Putting in place a release calendar for all official economic data sets and ensuring their timely release is key to restoring the credibility of India’s statistics, according to Pronab Sen, former Chief Statistician of India. He now heads the recently-formed Standing Committee on Economic Statistics.
Responding to a question by The Indian Express if like China, withholding of key government data sets has dented India’s global image on official statistics, Sen said suppression of data and the subsequent leaks have progressively resulted in the “demonising of data” and ended up demoralising the country’s statistical system.
The NDA government has come under fire for repeated instances of data suppression across ministries, including the delay in the release of Periodic Labour Force Survey for 2017-18, withholding of the Annual Consumption Expenditure Survey for 2017-18 and the Mudra survey.
As of now, the government does have a calender for release of data sets such as national accounts, Index of Industrial Production and inflation. But there are no specific timeline for release of labour force statistics and consumption expenditure surveys. Timely release of data sets is crucial for both government policy formulation and investment decisions by the industry.
As chair of the new panel, Sen said his role ends with submission of good and timely data to the National Statistical Office (NSO). The National Statistical Commission (NSC) which has powers over and above the NSO, has a bigger role and can question delays in release of data.
Sen, however, flagged concerns regarding the draft NSC Bill, which had been put in public domain for comments, stating that the Bill in its present version will essentially turn NSC into a public sector undertaking with no powers of its own. “With this Bill, power of NSC will be zero. Think of what this Bill is doing. You are converting the NSC into a PSU. That’s what you are doing. Has a ministry ever listened to a PSU? The Ministry tells the PSU, not the other way round. And, this Bill creates a PSU called the NSC,” he said.
The likelihood of data getting suppressed continues, Sen said adding that the onus is on the NSC to ensure the release of the data. “The suppression issue is not our issue. Our issue is if you guys come to me and say is the data available? And the answer is yes, it is available, it is with the NSO, please go ask the CSI (Chief Statistician of India) what is happening to it. My job ends there. It’s the NSC ‘s job to ask where is the data. We are told the data exists, it’s been approved, where is it?,” he said.
“The important thing is that they have to come up now with a release calendar. The urban (PLFS) data is quarterly. Now what they’ve been doing is they’ve been bringing them out in chunks rather than on a regular quarterly basis. So, suddenly four reports come together. What good is it for. There’s a reason why we had it quarterly,” he said.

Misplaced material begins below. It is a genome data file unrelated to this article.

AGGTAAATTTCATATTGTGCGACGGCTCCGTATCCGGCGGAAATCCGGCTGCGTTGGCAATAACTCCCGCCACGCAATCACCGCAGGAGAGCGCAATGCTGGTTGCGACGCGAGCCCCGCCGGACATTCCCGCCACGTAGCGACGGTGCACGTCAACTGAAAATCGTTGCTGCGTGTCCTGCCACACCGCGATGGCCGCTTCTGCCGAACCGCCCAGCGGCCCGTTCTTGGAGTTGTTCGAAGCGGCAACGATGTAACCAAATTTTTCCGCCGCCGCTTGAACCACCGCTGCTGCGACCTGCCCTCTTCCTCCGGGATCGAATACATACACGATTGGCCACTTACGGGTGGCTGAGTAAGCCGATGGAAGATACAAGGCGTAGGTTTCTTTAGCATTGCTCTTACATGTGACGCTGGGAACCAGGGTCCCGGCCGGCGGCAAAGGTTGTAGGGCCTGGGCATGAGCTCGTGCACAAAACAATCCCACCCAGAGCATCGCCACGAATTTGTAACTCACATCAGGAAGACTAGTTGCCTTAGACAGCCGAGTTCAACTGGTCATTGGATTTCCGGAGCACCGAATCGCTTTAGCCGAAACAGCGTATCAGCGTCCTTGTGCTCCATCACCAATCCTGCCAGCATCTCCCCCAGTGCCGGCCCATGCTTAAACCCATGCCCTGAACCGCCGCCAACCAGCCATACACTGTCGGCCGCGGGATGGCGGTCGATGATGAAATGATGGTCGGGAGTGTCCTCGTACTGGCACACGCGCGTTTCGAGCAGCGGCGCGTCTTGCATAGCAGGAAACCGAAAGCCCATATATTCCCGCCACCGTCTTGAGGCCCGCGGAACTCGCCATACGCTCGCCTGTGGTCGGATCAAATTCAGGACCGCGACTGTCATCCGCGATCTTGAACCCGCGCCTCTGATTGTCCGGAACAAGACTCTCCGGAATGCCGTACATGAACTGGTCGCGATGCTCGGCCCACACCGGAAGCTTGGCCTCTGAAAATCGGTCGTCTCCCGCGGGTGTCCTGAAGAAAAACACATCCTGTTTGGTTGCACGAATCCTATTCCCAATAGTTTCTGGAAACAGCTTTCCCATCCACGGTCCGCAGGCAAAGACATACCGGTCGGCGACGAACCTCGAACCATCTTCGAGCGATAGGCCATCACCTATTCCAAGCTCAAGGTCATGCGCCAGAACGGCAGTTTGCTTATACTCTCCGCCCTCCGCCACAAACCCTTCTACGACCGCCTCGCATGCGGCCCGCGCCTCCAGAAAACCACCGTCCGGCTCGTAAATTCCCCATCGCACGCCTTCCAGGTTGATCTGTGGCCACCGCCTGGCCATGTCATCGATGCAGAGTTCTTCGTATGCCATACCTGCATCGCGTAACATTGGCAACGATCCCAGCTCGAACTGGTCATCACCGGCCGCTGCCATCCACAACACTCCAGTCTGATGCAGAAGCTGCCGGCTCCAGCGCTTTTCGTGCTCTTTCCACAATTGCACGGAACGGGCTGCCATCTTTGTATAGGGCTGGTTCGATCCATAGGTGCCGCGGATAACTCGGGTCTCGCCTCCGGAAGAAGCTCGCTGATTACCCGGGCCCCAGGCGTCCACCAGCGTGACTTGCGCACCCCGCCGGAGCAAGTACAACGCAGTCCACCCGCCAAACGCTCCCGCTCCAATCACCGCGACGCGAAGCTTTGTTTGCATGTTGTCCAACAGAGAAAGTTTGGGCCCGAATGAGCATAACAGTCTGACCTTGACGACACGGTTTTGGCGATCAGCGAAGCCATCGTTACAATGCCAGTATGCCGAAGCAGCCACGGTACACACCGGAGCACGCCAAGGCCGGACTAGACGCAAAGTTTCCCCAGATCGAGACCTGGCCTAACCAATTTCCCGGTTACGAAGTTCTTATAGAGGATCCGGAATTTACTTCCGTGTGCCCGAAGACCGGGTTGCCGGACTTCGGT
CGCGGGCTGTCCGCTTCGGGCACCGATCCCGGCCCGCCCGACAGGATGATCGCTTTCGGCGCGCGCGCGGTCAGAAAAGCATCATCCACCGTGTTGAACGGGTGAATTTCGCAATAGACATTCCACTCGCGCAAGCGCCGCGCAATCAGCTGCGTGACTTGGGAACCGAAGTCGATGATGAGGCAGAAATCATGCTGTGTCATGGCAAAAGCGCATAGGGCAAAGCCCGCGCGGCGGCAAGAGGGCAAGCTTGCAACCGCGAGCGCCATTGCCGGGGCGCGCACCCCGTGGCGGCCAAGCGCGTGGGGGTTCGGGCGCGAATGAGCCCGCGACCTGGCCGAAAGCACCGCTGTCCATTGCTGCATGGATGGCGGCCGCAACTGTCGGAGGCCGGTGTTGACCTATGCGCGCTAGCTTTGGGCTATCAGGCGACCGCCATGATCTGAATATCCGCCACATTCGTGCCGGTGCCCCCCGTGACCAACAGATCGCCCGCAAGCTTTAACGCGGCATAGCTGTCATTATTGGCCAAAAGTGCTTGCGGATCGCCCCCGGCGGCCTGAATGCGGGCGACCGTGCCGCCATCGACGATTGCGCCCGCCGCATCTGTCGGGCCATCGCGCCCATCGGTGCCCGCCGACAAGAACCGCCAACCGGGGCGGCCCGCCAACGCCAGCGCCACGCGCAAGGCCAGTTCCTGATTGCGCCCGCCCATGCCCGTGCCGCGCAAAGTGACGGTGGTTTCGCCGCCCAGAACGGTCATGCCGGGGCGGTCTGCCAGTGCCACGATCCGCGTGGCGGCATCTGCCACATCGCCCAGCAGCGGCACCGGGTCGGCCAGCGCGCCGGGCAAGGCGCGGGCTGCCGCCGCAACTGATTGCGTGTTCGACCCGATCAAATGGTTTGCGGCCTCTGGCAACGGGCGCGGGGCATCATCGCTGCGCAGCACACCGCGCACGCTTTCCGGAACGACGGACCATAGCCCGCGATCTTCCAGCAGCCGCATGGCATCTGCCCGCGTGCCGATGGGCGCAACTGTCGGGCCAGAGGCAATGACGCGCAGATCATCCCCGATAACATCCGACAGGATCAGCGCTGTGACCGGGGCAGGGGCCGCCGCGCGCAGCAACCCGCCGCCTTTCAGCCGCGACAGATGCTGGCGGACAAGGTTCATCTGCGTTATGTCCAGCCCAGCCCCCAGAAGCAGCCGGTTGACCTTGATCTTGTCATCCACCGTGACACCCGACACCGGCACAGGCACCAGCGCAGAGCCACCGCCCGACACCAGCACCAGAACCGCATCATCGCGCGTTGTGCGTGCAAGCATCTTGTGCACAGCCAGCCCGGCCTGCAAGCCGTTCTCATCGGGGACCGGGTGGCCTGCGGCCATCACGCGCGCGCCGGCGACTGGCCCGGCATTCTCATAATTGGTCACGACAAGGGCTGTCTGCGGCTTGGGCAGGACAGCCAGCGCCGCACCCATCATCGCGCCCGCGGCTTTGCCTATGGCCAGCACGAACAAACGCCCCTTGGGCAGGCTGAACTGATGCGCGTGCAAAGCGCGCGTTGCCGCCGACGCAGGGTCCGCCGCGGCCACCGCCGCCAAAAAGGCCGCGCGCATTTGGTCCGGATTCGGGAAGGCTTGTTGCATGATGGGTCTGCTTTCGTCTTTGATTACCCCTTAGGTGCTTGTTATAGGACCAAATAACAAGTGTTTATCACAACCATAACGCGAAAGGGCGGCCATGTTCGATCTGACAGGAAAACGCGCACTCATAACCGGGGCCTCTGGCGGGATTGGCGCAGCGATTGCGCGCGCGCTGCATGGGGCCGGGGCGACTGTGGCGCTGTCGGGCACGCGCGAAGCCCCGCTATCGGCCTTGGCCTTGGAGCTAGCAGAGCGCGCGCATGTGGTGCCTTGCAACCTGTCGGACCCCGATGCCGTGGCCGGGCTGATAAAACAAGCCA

Sen further said, “… when data gets suppressed and then gets leaked, that happened over the last one year, the government’s reaction has been to actually demonize the data. That’s been the reaction. So earlier nobody questioned the data per se, now the government itself is questioning the data. And there’s this bizarre situation of people outside the government, the users, are saying, no, this data is fine. It should be exactly the other way round.”
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The government is now working on mapping the unorganised sector for data, along the lines of the present Annual Survey of Industries. Sen, who is heading the sub-committee on Annual Survey of unincorporated sector enterprises and services sector data, said the data for unorganised sector would be important for decision making purpose.
“I was already chairing that committee on the unorganised sector data and services. So that’s an ongoing thing. And that’s supposed to be annual, and it will start now. But the services sector (data), is to my mind less important because the services sector data is going to be pretty much like the ASI, which is very, very important for research and analytical purposes. But in terms of regular decision making, not that important because it comes with practically a two-year lag. But, the other one, the unorganised sector data is important,” he said.
The Standing Committee on Economic Statistics (SCES), which had its first meeting on January 7, has constituted three sub-committees: one for Periodic Labour Force Survey and time use survey; second for IIP and Annual Survey of Industries (ASI); and the third for Annual Survey of unincorporated sector enterprises and services sector data. For next two-three months, the sub-committees would take stock of the ongoing work on the surveys allocated to them, after which the SCES will hold its meeting.
“We spent time saying that let’s set up three sub-committees which will function essentially as the old ones. And after we’ve had time to take stock of what is going on, then we will have another meeting of the full committee to discuss where are the gaps, overlaps and whether there are definitional differences in the different data sets, all of that,” Sen said.
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